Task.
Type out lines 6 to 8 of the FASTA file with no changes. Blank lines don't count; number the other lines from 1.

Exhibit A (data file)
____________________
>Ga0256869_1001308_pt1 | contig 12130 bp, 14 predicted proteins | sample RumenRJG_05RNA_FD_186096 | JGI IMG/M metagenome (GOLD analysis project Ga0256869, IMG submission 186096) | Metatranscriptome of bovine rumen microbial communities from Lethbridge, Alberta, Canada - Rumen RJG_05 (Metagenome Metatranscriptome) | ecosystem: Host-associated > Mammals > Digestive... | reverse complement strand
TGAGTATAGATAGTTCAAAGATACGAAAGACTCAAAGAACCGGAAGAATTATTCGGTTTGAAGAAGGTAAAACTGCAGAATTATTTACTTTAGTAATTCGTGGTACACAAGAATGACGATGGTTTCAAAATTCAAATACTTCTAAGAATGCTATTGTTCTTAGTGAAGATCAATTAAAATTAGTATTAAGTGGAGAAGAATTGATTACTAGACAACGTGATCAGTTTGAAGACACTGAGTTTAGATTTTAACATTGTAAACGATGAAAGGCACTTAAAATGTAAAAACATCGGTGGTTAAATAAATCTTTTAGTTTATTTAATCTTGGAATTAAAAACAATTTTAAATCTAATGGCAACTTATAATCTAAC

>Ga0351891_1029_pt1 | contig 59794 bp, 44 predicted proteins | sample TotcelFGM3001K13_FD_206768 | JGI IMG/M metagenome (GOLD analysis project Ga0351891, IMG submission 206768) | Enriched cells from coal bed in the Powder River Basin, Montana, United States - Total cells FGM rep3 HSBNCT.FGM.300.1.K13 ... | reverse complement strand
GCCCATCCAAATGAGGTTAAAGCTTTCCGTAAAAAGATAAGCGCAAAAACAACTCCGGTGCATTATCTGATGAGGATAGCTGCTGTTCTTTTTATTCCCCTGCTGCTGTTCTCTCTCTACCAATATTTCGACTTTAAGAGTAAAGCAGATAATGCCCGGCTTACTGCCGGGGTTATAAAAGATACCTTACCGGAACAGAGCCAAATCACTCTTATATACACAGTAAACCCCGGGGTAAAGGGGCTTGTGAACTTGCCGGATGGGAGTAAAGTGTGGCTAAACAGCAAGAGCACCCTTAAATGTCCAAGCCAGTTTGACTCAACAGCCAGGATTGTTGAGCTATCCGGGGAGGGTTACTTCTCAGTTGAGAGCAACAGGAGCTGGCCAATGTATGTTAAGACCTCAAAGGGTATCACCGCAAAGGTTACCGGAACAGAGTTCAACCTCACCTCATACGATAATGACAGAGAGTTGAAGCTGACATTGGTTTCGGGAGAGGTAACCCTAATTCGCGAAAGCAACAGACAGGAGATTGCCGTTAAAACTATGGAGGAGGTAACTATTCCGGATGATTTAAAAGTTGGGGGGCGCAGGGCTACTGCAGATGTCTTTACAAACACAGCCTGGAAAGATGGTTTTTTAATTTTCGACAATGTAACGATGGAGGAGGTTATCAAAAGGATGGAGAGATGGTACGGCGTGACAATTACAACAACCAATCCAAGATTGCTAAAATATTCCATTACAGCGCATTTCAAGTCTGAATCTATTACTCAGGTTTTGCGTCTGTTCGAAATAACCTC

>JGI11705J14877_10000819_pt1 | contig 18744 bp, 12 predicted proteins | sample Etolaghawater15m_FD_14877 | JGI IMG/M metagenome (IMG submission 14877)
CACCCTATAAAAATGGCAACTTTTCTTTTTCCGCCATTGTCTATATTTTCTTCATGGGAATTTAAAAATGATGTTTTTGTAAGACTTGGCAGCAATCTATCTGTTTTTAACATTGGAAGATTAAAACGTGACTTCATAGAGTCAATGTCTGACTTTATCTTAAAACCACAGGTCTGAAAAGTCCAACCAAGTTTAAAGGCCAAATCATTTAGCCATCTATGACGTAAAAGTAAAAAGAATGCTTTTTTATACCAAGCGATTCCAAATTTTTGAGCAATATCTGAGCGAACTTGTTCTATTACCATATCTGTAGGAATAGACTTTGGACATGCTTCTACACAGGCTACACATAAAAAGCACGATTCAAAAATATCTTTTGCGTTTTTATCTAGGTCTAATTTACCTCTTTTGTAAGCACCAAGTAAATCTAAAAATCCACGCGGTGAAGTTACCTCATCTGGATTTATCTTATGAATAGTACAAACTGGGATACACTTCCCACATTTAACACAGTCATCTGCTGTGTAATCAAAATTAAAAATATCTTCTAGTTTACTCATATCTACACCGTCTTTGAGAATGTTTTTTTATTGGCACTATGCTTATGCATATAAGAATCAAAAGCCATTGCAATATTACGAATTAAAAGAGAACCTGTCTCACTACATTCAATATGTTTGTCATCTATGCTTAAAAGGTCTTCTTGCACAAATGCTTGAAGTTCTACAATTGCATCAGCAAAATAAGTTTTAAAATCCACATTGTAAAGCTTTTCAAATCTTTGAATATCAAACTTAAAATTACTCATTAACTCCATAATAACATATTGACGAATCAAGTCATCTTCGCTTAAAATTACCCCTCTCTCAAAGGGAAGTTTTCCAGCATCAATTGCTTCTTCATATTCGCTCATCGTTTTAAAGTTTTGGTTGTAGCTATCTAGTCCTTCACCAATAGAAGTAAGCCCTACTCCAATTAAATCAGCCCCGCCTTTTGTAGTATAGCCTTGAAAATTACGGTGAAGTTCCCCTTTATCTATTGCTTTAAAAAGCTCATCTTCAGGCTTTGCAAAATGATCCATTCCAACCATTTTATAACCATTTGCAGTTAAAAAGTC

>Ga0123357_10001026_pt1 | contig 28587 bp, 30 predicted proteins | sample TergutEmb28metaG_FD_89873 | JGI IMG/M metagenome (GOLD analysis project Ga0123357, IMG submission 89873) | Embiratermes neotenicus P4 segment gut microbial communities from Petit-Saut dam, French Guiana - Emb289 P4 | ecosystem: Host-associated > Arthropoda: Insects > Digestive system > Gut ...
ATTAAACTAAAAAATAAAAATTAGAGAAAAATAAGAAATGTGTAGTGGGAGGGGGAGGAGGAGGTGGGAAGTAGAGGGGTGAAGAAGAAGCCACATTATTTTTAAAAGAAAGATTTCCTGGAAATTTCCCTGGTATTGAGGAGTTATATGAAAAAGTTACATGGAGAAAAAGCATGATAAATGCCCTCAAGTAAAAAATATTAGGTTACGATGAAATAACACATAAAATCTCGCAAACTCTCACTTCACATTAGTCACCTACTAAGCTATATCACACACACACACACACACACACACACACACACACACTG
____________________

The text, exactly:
CACCCTATAAAAATGGCAACTTTTCTTTTTCCGCCATTGTCTATATTTTCTTCATGGGAATTTAAAAATGATGTTTTTGTAAGACTTGGCAGCAATCTATCTGTTTTTAACATTGGAAGATTAAAACGTGACTTCATAGAGTCAATGTCTGACTTTATCTTAAAACCACAGGTCTGAAAAGTCCAACCAAGTTTAAAGGCCAAATCATTTAGCCATCTATGACGTAAAAGTAAAAAGAATGCTTTTTTATACCAAGCGATTCCAAATTTTTGAGCAATATCTGAGCGAACTTGTTCTATTACCATATCTGTAGGAATAGACTTTGGACATGCTTCTACACAGGCTACACATAAAAAGCACGATTCAAAAATATCTTTTGCGTTTTTATCTAGGTCTAATTTACCTCTTTTGTAAGCACCAAGTAAATCTAAAAATCCACGCGGTGAAGTTACCTCATCTGGATTTATCTTATGAATAGTACAAACTGGGATACACTTCCCACATTTAACACAGTCATCTGCTGTGTAATCAAAATTAAAAATATCTTCTAGTTTACTCATATCTACACCGTCTTTGAGAATGTTTTTTTATTGGCACTATGCTTATGCATATAAGAATCAAAAGCCATTGCAATATTACGAATTAAAAGAGAACCTGTCTCACTACATTCAATATGTTTGTCATCTATGCTTAAAAGGTCTTCTTGCACAAATGCTTGAAGTTCTACAATTGCATCAGCAAAATAAGTTTTAAAATCCACATTGTAAAGCTTTTCAAATCTTTGAATATCAAACTTAAAATTACTCATTAACTCCATAATAACATATTGACGAATCAAGTCATCTTCGCTTAAAATTACCCCTCTCTCAAAGGGAAGTTTTCCAGCATCAATTGCTTCTTCATATTCGCTCATCGTTTTAAAGTTTTGGTTGTAGCTATCTAGTCCTTCACCAATAGAAGTAAGCCCTACTCCAATTAAATCAGCCCCGCCTTTTGTAGTATAGCCTTGAAAATTACGGTGAAGTTCCCCTTTATCTATTGCTTTAAAAAGCTCATCTTCAGGCTTTGCAAAATGATCCATTCCAACCATTTTATAACCATTTGCAGTTAAAAAGTC

>Ga0123357_10001026_pt1 | contig 28587 bp, 30 predicted proteins | sample TergutEmb28metaG_FD_89873 | JGI IMG/M metagenome (GOLD analysis project Ga0123357, IMG submission 89873) | Embiratermes neotenicus P4 segment gut microbial communities from Petit-Saut dam, French Guiana - Emb289 P4 | ecosystem: Host-associated > Arthropoda: Insects > Digestive system > Gut ...
ATTAAACTAAAAAATAAAAATTAGAGAAAAATAAGAAATGTGTAGTGGGAGGGGGAGGAGGAGGTGGGAAGTAGAGGGGTGAAGAAGAAGCCACATTATTTTTAAAAGAAAGATTTCCTGGAAATTTCCCTGGTATTGAGGAGTTATATGAAAAAGTTACATGGAGAAAAAGCATGATAAATGCCCTCAAGTAAAAAATATTAGGTTACGATGAAATAACACATAAAATCTCGCAAACTCTCACTTCACATTAGTCACCTACTAAGCTATATCACACACACACACACACACACACACACACACACACACTG